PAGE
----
"We started talking several months ago after Bruce started thinking that maybe he'd like to make a switch to focusing on some of our top customers and driving revenue there. Chris and I started talking about this. Originally, it was very tentative. I didn't know which way we were going to go, what we were going to be doing, but things like this tend to last over quite a period. In Chris's case, he's uprooting from Los Angeles where he and his family have been for, what, five years? They've moved a few times over his career and it's not always easy. It was a big decision for him."

The talks between Stillman and Zimmerman actually began to develop when Zimmerman was with the Canucks and Stillman began his tenure as minority owner of the Blues under the previous ownership group, led by Dave Checketts.

"We would share thoughts on what we were working on so we had, what I would call it, a professional affiliation to add to our earlier friendship," Zimmerman said. "Over time, things have developed. Tom thought there were opportunities and some of my skill-sets could help in this next stage of moving the team forward."

The Blues held an open house Thursday night for fans to come to Scottrade Center and purchase season tickets or to gain an experience should they plan on purchasing season tickets. Zimmerman, Stillman, Affleck, Brett Hull, Bob Plager and broadcast personalities John Kelly, Kelly Chase and Chris Kerber were on hand for a meet-and-greet for what was deemed a strong turnout. It was Zimmerman's third day on the job and he said he can feel Blues fans' passion.

"I have no doubt and I've seen it already that the Blues fans are core fans that really love the game," Zimmerman said. "They're no different than the fans in Vancouver, who are also waiting for their first Cup and fighting for it.

"I can feel the hunger to win. I've been in another good hockey market that has that same feeling. We all start when that first puck drops. ... We have to be good at everything we do, on the ice and off the ice. You work as a team towards driving a performance mentality and a winning mentality. That's the way I think about the business opportunity and challenge."

Connecting with fans is a primary focus Zimmerman will immediately focus on, and meeting and greeting them Thursday night was the first step.

"You focus on two things: people who (were) here (Thursday) at our season ticket event, meeting Brett Hull and getting into our locker room, we always need to reward them and deepen that relationship, and the other thing that I need to do for the rest of our team is continue to bring more people to the game and to the Blues," Zimmerman said. "I don't have many of those answers yet, but hey, this is a sports town. They love the game and as you know, when you get people into the building, it's a special experience. I love being able to sell that in a town like this."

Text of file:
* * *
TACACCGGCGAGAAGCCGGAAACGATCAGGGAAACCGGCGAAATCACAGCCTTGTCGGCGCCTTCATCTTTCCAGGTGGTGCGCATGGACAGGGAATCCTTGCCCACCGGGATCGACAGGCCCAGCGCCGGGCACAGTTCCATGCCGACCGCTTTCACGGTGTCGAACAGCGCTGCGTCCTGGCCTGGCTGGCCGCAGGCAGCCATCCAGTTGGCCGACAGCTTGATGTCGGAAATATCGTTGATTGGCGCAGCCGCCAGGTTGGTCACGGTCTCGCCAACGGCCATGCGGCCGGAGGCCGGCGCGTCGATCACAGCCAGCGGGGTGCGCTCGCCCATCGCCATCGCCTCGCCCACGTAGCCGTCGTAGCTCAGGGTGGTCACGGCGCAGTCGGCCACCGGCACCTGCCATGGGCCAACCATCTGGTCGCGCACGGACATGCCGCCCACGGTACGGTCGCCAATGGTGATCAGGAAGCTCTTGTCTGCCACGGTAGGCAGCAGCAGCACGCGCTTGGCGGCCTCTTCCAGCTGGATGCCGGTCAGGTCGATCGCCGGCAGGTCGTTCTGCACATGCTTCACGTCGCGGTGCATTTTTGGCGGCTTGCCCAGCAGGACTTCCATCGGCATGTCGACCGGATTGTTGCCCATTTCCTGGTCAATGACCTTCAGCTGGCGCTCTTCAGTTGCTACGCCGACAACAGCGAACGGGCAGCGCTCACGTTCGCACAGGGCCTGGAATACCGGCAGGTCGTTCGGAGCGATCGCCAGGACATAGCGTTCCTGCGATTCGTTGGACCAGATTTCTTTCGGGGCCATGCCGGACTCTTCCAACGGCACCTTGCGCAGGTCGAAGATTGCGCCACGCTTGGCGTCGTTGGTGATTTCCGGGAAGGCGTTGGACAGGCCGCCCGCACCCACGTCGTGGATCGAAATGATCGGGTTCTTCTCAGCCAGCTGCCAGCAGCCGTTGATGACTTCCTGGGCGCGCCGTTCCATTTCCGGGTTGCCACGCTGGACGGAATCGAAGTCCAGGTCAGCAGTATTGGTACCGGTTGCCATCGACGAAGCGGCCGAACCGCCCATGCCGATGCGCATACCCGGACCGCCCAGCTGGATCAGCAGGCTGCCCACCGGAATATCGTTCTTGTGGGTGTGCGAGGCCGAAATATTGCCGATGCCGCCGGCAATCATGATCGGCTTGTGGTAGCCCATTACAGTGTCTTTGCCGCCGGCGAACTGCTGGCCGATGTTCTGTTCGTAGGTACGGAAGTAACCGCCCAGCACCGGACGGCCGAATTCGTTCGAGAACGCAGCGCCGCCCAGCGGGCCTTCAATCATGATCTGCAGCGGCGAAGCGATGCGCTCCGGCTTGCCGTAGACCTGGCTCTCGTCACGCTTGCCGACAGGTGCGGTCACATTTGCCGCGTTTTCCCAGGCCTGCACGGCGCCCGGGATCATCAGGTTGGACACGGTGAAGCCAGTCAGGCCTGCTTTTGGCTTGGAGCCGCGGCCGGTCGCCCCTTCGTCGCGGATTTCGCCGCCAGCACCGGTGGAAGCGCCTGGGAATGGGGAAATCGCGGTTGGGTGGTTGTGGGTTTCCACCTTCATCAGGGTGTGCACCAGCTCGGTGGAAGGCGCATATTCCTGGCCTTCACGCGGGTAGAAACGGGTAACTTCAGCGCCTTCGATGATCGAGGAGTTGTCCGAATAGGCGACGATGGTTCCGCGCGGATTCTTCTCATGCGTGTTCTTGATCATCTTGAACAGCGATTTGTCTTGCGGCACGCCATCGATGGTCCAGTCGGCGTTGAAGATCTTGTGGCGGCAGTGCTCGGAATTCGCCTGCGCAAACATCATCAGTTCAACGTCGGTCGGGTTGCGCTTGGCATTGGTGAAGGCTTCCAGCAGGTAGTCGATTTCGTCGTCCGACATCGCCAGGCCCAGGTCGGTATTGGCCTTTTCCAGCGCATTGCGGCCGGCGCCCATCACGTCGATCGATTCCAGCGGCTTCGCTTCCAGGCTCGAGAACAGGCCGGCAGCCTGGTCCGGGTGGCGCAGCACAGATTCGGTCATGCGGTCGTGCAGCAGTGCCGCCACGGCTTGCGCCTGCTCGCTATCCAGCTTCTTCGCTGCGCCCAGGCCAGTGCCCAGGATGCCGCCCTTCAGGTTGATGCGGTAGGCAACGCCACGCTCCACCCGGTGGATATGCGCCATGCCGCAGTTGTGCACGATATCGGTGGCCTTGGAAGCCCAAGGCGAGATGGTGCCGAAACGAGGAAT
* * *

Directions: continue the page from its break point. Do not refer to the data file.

Stillman added: "We've had a really good turnout. I think that people seem really pleased. It's nice to be able to come in here when it's sort of quiet and you can walk around and really try out seats to see what the view is from different parts of the arena. It's a nice event.

"You find ways to connect with fans. They engage with us and us with them. That means events like this and it also means the various social media options. That's an area you'll see us ramping up, especially to the younger people and even old people like me."  

Zimmerman began his career with Saatchi & Saatchi, one of the world's top advertising agencies. During his 12-year tenure, he worked on marketing brands and growing revenues for such companies as Procter & Gamble, Nabisco, Tyson Foods, and Wendy's. He was also a member of the agency's Operating Board.

Getting the Blues' franchise to work hand in hand with the on-ice and off-ice product is vital to keeping a franchise stable. Zimmerman is diligent in helping in all aspects.

"Doug (Armstrong) and myself will have a strong partnership," Zimmerman said. "Many days, I like to think in the simple sense that my job is to help drive the business and drive the revenue so we can invest to get the best players and to compete with much bigger markets. Maybe we have to work at it a little bit harder, a little bit more smarter, a little bit more creativity. All of those things, I've put on my agenda."